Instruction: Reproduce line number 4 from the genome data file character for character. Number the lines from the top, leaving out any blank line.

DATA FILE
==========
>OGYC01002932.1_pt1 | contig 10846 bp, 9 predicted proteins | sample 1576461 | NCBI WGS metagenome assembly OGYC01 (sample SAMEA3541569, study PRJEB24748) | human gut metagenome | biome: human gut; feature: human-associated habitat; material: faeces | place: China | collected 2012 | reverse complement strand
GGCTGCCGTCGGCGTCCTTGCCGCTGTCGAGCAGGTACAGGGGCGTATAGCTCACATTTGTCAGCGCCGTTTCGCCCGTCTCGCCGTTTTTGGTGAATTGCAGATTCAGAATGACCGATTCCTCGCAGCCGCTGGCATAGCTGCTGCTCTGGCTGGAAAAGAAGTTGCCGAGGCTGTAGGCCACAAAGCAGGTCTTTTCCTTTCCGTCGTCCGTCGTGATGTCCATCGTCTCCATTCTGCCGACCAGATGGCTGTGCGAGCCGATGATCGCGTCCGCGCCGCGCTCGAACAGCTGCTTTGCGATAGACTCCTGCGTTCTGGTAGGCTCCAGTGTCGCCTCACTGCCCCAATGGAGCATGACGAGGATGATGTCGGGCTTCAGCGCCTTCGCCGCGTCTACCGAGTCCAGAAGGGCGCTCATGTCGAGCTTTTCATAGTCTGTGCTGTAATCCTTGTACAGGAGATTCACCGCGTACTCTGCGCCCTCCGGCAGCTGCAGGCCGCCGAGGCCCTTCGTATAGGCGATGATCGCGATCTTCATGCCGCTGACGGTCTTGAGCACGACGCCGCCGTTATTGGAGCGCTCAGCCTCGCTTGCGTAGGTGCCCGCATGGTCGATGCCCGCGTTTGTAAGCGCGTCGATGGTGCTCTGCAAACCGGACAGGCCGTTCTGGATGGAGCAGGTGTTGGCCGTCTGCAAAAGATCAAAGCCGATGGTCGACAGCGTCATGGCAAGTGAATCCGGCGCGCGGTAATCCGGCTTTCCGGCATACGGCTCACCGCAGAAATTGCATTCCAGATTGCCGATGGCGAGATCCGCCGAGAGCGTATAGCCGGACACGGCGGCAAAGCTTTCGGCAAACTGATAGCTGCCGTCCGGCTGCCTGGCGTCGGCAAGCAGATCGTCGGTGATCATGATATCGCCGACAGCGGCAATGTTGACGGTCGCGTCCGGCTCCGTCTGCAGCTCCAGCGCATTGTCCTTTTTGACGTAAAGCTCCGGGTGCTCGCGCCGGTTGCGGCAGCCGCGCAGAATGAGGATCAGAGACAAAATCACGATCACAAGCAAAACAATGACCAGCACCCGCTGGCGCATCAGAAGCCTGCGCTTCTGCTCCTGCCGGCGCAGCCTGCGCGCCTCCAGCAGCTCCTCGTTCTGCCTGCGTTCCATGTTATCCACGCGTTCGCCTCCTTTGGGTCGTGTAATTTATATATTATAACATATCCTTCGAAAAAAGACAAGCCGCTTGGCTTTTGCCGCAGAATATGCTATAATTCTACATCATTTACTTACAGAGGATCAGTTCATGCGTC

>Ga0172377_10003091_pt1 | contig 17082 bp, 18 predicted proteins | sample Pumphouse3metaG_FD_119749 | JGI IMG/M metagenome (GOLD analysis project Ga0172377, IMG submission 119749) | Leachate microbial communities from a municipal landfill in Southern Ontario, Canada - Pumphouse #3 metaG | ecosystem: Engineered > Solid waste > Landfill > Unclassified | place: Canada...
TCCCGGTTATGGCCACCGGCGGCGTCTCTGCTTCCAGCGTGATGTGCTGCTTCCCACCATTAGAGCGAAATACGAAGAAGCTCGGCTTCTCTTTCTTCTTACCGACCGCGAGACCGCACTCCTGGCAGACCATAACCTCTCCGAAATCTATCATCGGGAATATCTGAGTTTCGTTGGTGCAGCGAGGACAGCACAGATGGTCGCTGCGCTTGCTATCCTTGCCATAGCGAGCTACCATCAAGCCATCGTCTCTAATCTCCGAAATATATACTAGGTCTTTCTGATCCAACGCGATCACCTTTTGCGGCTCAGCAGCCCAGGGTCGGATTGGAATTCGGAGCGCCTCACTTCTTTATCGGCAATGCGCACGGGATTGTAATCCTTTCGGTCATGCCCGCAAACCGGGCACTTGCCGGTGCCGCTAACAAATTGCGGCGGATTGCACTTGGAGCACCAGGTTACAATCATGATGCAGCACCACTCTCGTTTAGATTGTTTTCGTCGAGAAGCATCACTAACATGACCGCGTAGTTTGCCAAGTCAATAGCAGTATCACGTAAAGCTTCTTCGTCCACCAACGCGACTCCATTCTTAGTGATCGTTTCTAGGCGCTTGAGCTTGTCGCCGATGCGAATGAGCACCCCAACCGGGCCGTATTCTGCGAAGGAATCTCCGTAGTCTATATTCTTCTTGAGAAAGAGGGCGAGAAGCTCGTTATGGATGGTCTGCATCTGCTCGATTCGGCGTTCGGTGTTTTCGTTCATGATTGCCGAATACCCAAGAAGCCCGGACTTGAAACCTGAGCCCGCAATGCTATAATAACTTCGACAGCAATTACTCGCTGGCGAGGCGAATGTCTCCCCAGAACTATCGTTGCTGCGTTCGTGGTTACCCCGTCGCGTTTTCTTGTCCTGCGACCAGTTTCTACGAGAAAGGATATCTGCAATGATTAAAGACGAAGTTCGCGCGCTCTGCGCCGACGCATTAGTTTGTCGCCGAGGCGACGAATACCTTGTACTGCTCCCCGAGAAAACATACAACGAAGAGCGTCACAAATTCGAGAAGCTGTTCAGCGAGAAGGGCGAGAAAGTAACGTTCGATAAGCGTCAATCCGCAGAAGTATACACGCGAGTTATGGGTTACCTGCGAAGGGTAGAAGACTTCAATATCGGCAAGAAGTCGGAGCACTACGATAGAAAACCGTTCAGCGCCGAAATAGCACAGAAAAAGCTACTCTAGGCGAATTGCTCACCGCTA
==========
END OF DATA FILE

TCCCGGTTATGGCCACCGGCGGCGTCTCTGCTTCCAGCGTGATGTGCTGCTTCCCACCATTAGAGCGAAATACGAAGAAGCTCGGCTTCTCTTTCTTCTTACCGACCGCGAGACCGCACTCCTGGCAGACCATAACCTCTCCGAAATCTATCATCGGGAATATCTGAGTTTCGTTGGTGCAGCGAGGACAGCACAGATGGTCGCTGCGCTTGCTATCCTTGCCATAGCGAGCTACCATCAAGCCATCGTCTCTAATCTCCGAAATATATACTAGGTCTTTCTGATCCAACGCGATCACCTTTTGCGGCTCAGCAGCCCAGGGTCGGATTGGAATTCGGAGCGCCTCACTTCTTTATCGGCAATGCGCACGGGATTGTAATCCTTTCGGTCATGCCCGCAAACCGGGCACTTGCCGGTGCCGCTAACAAATTGCGGCGGATTGCACTTGGAGCACCAGGTTACAATCATGATGCAGCACCACTCTCGTTTAGATTGTTTTCGTCGAGAAGCATCACTAACATGACCGCGTAGTTTGCCAAGTCAATAGCAGTATCACGTAAAGCTTCTTCGTCCACCAACGCGACTCCATTCTTAGTGATCGTTTCTAGGCGCTTGAGCTTGTCGCCGATGCGAATGAGCACCCCAACCGGGCCGTATTCTGCGAAGGAATCTCCGTAGTCTATATTCTTCTTGAGAAAGAGGGCGAGAAGCTCGTTATGGATGGTCTGCATCTGCTCGATTCGGCGTTCGGTGTTTTCGTTCATGATTGCCGAATACCCAAGAAGCCCGGACTTGAAACCTGAGCCCGCAATGCTATAATAACTTCGACAGCAATTACTCGCTGGCGAGGCGAATGTCTCCCCAGAACTATCGTTGCTGCGTTCGTGGTTACCCCGTCGCGTTTTCTTGTCCTGCGACCAGTTTCTACGAGAAAGGATATCTGCAATGATTAAAGACGAAGTTCGCGCGCTCTGCGCCGACGCATTAGTTTGTCGCCGAGGCGACGAATACCTTGTACTGCTCCCCGAGAAAACATACAACGAAGAGCGTCACAAATTCGAGAAGCTGTTCAGCGAGAAGGGCGAGAAAGTAACGTTCGATAAGCGTCAATCCGCAGAAGTATACACGCGAGTTATGGGTTACCTGCGAAGGGTAGAAGACTTCAATATCGGCAAGAAGTCGGAGCACTACGATAGAAAACCGTTCAGCGCCGAAATAGCACAGAAAAAGCTACTCTAGGCGAATTGCTCACCGCTA